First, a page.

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Cystic atrioventricular node tumour: not a mesothelioma
  1. C A Evans,
  2. S K Suvarna
  1. Department of Histopathology, Northern General Hospital, Sheffield Teaching Hospitals, Herries Road, Sheffield S5 7AU, UK;

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    Cystic tumours of the atrioventricular node (sometimes called “benign mesotheliomas of the atrioventricular node”) are rare lesions associated with sudden cardiac death.1,2 A recent case provided several informative points regarding the nature of this lesion and best practice methodology within the coroner’s necropsy.

    A 31 year old man, training for a marathon, collapsed and died suddenly without previous medical history. No system, including the heart, revealed pathology on macroscopic examination at necropsy. Toxicology and non-cardiac tissue histology were negative. However, tissue sampling of the cardiac conduction system revealed an 11 mm diameter cystic tumour of the atrioventricular node that blended into the nodal tissue and proximal His bundle (fig 1). Immunohistochemistry showed no reactivity with standard mesothelial markers (calretinin, thrombomodulin, and Wilms’ tumour 1), although reactivity for pan-keratin (AE1AE3), cytokeratin 5/6 (CK5/6), cytokeratin 7, epithelial membrane antigen, BerEp4, and carcinoembryonic antigen was noted. Mucin histochemistry, and staining for p53, Bcl-2, cyclin D1, CK20, and thyroid transcription factor 1 was negative. Mib-1 (Ki-67) staining showed minimal proliferation (2%). Previously reported immunohistology studies showed no reactivity with HBME-1 and antibody to factor VIII receptor antigen, and positive staining for secretory component and CA19.9.3,4

    Figure 1

     Irregular glands (*) are seen running into the His bundle (H) tissue (original magnification, ×200; haematoxylin and eosin stain).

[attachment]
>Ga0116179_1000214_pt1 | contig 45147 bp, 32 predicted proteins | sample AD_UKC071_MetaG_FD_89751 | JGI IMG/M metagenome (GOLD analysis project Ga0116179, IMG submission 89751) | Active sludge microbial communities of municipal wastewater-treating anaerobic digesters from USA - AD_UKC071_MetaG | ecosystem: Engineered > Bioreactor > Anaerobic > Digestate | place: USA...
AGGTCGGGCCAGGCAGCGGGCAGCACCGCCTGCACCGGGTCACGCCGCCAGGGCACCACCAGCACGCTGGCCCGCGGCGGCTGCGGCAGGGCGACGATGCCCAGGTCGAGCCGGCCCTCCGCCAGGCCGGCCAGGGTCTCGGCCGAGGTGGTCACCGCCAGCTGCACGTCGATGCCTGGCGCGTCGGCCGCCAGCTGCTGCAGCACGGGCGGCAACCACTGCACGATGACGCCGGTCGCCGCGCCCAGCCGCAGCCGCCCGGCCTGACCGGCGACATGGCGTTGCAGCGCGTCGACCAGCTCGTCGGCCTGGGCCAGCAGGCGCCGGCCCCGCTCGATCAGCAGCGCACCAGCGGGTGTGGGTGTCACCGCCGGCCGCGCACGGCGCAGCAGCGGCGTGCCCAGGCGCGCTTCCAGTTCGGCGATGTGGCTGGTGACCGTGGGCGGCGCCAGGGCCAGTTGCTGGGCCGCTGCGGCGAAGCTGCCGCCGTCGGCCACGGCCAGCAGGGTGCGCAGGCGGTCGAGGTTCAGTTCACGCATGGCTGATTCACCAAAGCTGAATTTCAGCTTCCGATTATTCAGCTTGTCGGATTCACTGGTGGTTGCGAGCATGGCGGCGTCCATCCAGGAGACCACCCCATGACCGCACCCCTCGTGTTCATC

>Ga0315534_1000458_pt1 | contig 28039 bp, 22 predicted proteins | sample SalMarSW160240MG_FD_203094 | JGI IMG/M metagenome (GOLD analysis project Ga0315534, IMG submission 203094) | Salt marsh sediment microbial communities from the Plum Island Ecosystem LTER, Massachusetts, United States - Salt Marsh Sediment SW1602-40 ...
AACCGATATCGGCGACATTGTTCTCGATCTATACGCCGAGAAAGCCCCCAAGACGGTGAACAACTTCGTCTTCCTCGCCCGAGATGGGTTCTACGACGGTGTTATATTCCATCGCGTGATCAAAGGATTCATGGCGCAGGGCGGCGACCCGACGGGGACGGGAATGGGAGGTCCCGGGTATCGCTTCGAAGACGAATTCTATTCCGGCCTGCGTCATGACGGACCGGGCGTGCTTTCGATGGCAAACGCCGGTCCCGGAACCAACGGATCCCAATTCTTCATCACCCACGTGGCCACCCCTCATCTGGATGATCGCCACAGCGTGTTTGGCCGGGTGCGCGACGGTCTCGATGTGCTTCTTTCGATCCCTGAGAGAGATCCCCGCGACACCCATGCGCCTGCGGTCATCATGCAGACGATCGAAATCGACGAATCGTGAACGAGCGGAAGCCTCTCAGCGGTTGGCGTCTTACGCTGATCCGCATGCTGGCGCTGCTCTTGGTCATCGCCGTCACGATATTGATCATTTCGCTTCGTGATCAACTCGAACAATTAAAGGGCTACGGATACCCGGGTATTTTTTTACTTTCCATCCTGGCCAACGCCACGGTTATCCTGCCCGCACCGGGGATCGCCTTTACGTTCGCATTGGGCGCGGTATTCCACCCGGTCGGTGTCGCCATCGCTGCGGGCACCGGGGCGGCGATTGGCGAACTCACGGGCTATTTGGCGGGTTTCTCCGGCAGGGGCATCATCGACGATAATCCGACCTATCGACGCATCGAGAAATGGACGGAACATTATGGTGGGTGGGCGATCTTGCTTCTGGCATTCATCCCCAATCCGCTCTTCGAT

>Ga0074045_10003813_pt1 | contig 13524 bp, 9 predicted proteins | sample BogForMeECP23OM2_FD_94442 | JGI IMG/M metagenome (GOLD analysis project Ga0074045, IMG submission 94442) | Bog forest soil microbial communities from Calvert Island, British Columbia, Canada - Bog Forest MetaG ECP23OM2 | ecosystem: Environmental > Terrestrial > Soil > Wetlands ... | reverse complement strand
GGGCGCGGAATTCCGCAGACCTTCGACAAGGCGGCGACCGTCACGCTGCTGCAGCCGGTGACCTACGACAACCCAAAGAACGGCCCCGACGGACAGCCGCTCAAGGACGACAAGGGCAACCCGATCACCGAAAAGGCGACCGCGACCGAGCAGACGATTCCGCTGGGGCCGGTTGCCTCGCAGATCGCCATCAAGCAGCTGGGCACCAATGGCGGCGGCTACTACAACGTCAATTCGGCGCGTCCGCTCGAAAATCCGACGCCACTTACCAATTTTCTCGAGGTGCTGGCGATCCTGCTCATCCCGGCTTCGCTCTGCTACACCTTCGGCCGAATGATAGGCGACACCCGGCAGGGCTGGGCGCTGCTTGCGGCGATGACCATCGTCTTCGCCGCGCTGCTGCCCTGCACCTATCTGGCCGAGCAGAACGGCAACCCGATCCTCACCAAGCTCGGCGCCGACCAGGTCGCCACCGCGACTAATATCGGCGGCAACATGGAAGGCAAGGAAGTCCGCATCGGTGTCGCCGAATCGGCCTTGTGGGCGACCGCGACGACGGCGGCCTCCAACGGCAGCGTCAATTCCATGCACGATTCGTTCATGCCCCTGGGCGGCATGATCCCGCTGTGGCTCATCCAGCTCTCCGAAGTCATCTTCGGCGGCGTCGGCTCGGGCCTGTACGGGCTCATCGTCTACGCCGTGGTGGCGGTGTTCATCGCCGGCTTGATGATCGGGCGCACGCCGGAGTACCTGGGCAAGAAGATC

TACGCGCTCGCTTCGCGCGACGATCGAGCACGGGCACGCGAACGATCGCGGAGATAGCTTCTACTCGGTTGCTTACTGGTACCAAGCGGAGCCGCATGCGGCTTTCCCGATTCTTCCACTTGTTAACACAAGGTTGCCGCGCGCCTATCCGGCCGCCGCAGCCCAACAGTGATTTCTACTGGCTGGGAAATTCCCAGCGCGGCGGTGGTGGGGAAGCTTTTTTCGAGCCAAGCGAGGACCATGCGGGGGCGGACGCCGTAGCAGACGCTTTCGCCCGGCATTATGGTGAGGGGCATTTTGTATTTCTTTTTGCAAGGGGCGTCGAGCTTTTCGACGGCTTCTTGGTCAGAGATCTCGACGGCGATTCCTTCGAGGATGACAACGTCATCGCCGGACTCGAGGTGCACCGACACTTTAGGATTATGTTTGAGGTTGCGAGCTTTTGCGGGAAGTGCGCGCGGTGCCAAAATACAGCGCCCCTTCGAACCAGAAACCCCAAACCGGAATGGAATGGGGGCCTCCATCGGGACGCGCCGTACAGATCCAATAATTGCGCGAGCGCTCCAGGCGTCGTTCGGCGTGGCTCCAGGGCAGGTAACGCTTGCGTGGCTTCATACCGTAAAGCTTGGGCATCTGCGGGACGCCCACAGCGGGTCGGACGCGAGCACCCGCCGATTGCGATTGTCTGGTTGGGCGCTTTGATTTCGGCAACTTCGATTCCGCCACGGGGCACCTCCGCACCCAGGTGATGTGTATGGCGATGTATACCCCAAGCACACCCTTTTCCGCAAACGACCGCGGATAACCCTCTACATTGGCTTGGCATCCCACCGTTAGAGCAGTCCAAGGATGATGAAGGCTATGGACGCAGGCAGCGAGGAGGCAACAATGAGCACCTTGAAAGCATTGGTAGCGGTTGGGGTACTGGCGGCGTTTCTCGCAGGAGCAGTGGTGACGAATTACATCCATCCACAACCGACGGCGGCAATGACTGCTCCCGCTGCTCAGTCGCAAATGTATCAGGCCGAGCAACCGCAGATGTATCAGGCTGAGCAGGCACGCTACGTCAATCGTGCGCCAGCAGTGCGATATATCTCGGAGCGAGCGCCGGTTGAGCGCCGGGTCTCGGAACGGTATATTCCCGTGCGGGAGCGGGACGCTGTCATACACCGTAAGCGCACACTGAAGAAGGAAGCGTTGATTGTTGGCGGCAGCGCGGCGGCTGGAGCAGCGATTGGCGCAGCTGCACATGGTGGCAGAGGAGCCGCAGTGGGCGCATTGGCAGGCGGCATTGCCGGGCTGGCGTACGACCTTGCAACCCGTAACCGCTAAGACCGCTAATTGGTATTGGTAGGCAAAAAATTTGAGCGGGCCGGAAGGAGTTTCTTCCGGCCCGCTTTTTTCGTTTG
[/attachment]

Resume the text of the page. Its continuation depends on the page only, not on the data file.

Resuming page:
The immunohistochemistry profile appears to support epithelial differentiation, and designation of this tumour as a form of endodermal heterotopia. This probably reflects embryonic developmental factors, with differentiation towards an upper foregut phenotype. Certainly, these results provide confirmation that the lesion should not be regarded as mesothelial. Furthermore, immunohistochemistry could also argue against a neoplastic aetiology, thereby supporting the concept of a congenital tissue rest, capable of slow proliferation.

    Learning points

    • The atrioventricular node tumour shows no evidence of mesotheliomatous differentiation

    • The atrioventricular node tumour may have no macroscopic clues to its presence

    • Detailed conduction system sampling is possible from largely unfixed cardiac tissues within 24 hours of necropsy, thereby satisfying the coroner’s needs

    The precise incidence of this tumour cannot be determined given the infrequency of detailed examination of the cardiac conduction system at necropsy (in patients with and without cardiac disease) and the lack of macroscopic clues to its presence. Cases of sudden cardiac death have shown that this tumour is associated with fatal cardiac dysrhythmia, although partial/heart block has also been reported.1,3 Patients with a more atrial based site appear to have a better presentation with heart block,3,5 and in rare cases there is the possibility of surgical ablation.3 This case presented with sudden death, probably as a consequence of a re-entrant tachycardia/ventricular fibrillation. No preceding syncopal history was derived from relatives.

    Investigation of these cases usually requires careful cardiac tissue sampling.1 Recent adverse publicity with regard to the necropsy has disinclined some pathologists from carrying out postmortem histological investigations. In this case, the standard tissue blocks around the atrioventricular node, sinoatrial node, His bundle, and regional samples from both ventricles were taken after transfer of the heart to our centre from the primary hospital. The residual cardiac tissues were then returned, within 24 hours, to be reunited with the body, allowing for appropriate funeral arrangements without delay. Despite the perceived complexity of dissection of the conduction system, it is possible to sample tissues appropriately without creating problems for the coroner or relatives. Indeed, failure to take adequate histology will automatically mean the failure to make a vital diagnosis of relevance to an inquest.



    • Permission was given for this case to be reported